Designing and managing a flexible and dynamic biorepository system: a 15-year perspective from the CPCRA, ESPRIT, and INSIGHT clinical trial networks

Hullsiek, Katherine Ha; George, Michellea; Brown, Shawn Kb

doi: 10.1097/COH.0b013e32833f2058
Biomarkers of outcomes of disease, treatment and complications: Edited by H. Clifford Lane and Jens D. Lundgren

Purpose of review: We provide a long-term perspective of our experience with designing and managing a successful biorepository system. We include a brief history, a description of our current process, and lessons learned.

Recent findings: Biologic specimens, collected and stored as part of HIV-related research for years, are now being used for biomarker analyses that have important implications for both AIDS and non-AIDS events. If appropriately collected, documented, and stored, biospecimens are a valuable resource that can help answer current and future scientific questions. International networks must be able to monitor and adhere to country-specific specimen use regulations. Specimens for human DNA research need increased levels of privacy protection. Issues to consider when designing a biorepository system include expertise, communication, data management, technology, standardized methods and procedures, shipping, and specimen use policies.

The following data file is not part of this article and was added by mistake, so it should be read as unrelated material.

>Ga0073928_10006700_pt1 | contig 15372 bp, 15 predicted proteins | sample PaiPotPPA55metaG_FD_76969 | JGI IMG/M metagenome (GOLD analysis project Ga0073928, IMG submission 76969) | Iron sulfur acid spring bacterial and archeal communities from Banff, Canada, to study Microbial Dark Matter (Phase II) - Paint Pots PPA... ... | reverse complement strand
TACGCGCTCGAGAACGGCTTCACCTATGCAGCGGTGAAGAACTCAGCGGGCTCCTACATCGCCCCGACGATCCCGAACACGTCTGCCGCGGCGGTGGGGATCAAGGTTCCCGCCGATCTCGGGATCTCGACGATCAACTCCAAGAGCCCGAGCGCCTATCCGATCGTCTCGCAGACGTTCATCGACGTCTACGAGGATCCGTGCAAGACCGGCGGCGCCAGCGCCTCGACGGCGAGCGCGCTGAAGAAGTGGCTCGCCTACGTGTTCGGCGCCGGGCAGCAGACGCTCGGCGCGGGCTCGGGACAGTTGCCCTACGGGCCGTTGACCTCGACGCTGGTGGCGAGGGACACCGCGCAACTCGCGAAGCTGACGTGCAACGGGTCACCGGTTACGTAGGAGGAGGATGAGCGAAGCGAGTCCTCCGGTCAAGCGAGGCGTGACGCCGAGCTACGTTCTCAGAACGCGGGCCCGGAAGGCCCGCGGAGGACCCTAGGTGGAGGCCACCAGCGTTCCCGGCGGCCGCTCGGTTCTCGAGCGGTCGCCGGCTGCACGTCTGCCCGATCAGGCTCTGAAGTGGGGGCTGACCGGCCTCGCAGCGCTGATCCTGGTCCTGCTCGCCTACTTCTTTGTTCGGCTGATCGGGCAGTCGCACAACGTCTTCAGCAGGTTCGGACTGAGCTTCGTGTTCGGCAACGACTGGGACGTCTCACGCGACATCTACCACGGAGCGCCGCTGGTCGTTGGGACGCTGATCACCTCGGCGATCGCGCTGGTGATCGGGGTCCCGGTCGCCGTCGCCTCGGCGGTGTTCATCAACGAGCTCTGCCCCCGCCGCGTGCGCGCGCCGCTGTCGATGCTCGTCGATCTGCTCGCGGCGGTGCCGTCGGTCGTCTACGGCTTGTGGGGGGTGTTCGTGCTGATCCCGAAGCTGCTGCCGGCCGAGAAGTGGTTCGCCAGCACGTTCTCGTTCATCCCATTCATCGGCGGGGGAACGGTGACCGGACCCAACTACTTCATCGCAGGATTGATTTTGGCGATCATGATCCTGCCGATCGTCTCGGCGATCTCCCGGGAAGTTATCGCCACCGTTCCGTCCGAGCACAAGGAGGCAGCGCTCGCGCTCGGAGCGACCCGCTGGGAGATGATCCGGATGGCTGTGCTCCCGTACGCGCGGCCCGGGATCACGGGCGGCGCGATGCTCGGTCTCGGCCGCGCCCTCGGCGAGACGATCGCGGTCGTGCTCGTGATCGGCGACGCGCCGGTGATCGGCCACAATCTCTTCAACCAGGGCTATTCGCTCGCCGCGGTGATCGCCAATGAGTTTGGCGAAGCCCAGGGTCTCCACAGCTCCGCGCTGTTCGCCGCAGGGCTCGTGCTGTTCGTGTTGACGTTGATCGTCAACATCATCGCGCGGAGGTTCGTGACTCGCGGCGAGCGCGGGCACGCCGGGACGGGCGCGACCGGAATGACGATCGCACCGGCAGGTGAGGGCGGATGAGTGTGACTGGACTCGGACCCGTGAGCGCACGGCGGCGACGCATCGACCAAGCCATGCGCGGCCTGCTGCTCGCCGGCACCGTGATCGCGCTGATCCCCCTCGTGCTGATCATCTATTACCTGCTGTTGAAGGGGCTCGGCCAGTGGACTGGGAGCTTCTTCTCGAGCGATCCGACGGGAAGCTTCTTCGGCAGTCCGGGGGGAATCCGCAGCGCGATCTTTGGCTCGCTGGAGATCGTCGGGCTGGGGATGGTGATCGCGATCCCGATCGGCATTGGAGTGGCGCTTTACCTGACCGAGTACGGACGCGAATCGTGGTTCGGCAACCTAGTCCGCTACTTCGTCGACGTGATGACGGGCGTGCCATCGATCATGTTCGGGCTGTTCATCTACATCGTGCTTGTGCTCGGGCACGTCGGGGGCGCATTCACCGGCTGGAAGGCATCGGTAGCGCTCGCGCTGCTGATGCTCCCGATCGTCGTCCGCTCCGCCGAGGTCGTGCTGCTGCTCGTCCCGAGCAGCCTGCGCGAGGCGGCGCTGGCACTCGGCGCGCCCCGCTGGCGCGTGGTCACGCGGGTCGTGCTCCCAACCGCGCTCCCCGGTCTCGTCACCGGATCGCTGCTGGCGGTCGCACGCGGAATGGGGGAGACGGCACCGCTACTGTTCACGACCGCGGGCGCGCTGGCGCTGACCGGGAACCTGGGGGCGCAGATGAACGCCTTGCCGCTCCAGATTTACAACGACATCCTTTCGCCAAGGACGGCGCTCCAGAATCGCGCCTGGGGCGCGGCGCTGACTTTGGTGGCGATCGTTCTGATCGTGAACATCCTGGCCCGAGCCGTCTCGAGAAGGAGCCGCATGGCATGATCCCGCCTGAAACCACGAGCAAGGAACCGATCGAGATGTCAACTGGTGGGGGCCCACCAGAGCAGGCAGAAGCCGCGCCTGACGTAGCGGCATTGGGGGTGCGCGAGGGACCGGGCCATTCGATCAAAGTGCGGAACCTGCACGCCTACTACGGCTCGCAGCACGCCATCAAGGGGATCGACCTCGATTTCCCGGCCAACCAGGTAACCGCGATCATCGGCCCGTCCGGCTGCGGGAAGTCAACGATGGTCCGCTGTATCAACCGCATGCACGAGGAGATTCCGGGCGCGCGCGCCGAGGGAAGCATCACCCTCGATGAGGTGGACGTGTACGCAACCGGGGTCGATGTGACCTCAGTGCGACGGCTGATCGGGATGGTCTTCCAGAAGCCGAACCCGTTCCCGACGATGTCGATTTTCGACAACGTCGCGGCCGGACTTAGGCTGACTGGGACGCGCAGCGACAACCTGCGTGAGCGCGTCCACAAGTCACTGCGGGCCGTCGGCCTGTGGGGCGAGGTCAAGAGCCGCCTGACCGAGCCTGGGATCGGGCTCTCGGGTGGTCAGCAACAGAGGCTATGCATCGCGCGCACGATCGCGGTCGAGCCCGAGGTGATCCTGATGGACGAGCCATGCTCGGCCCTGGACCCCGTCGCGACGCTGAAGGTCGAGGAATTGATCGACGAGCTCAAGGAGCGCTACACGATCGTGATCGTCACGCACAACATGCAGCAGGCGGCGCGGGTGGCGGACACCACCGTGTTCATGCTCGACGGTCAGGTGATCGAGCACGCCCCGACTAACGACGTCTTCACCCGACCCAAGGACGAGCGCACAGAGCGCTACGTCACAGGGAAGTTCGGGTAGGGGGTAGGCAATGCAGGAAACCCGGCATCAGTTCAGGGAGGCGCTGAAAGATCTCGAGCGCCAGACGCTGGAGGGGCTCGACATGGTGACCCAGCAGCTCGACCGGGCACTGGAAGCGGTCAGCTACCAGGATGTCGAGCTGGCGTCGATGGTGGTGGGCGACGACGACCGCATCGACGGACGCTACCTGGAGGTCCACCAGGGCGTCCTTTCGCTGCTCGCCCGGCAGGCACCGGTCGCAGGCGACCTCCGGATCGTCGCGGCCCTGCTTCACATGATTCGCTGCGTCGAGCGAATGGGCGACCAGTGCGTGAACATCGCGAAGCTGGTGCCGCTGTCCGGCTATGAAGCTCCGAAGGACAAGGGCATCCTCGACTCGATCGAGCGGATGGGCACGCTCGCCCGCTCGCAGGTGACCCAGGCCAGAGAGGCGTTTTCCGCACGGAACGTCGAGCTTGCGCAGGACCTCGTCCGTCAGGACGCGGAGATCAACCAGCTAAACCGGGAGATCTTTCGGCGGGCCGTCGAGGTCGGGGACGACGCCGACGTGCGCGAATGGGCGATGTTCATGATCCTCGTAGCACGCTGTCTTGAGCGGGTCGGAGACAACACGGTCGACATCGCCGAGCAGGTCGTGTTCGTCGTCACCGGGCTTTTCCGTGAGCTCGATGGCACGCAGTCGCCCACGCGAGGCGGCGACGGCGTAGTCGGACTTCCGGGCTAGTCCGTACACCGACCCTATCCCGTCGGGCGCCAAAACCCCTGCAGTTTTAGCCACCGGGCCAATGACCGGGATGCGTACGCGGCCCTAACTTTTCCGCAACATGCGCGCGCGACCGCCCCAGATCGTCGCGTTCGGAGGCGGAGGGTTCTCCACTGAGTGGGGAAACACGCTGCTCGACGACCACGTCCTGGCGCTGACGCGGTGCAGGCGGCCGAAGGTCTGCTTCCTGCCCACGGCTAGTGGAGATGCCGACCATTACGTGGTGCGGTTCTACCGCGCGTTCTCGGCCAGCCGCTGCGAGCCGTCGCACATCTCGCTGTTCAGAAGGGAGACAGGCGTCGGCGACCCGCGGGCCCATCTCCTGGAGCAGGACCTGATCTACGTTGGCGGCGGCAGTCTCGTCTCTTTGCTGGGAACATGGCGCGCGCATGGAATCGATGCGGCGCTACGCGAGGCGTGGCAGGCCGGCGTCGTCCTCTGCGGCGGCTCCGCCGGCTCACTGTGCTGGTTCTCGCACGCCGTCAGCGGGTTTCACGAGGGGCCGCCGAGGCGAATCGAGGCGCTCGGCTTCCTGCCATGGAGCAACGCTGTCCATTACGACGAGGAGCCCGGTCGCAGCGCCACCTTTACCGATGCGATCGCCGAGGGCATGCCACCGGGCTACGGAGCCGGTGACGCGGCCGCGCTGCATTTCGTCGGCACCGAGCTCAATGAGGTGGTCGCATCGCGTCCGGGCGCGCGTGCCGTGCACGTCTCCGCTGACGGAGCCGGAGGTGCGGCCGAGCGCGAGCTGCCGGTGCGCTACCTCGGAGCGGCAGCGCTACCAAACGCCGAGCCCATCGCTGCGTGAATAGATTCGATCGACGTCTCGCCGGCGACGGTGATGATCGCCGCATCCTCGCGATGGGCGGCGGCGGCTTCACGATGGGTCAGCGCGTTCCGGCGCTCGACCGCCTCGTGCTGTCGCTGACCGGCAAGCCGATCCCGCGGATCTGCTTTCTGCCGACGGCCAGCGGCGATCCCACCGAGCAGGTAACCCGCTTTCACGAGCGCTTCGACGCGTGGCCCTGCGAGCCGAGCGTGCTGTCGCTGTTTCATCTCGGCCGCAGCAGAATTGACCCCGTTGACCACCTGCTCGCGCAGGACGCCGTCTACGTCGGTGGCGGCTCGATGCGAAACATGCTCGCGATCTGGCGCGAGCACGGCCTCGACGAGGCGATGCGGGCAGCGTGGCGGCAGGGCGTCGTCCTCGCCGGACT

Summary: As biorepositories are an integral part of research their design should not be an afterthought. Good designs consider all stages of research, and the most critical components are expertise and planning. Successful biorepository systems must have a balance of flexibility and standardization. The need for adaptable data management systems, whether commercial products or systems developed specifically for the network, should not be underestimated. Investment in appropriate technology, including a barcoding system with high-quality labels and printers, will pay off in the long term. To meet the needs of emerging technologies, it is becoming increasingly important to document the conditions at the time of specimen collection and processing. Regular communication between all components of the biorepository system is critical.

aDivision of Biostatistics, University of Minnesota, Minneapolis, Minnesota, USA

bAIDS Monitoring Laboratory, SAIC-Frederick, Inc., NCI-Frederick, Frederick, Maryland, USA

Correspondence to Katherine H. Hullsiek, PhD, Division of Biostatistics, 2221 University Ave. SE, Suite 200, Minneapolis, MN 55414, USA Tel: +1 612 626 0314; fax: +1 612 626 8892; e-mail:

© 2010 Lippincott Williams & Wilkins, Inc.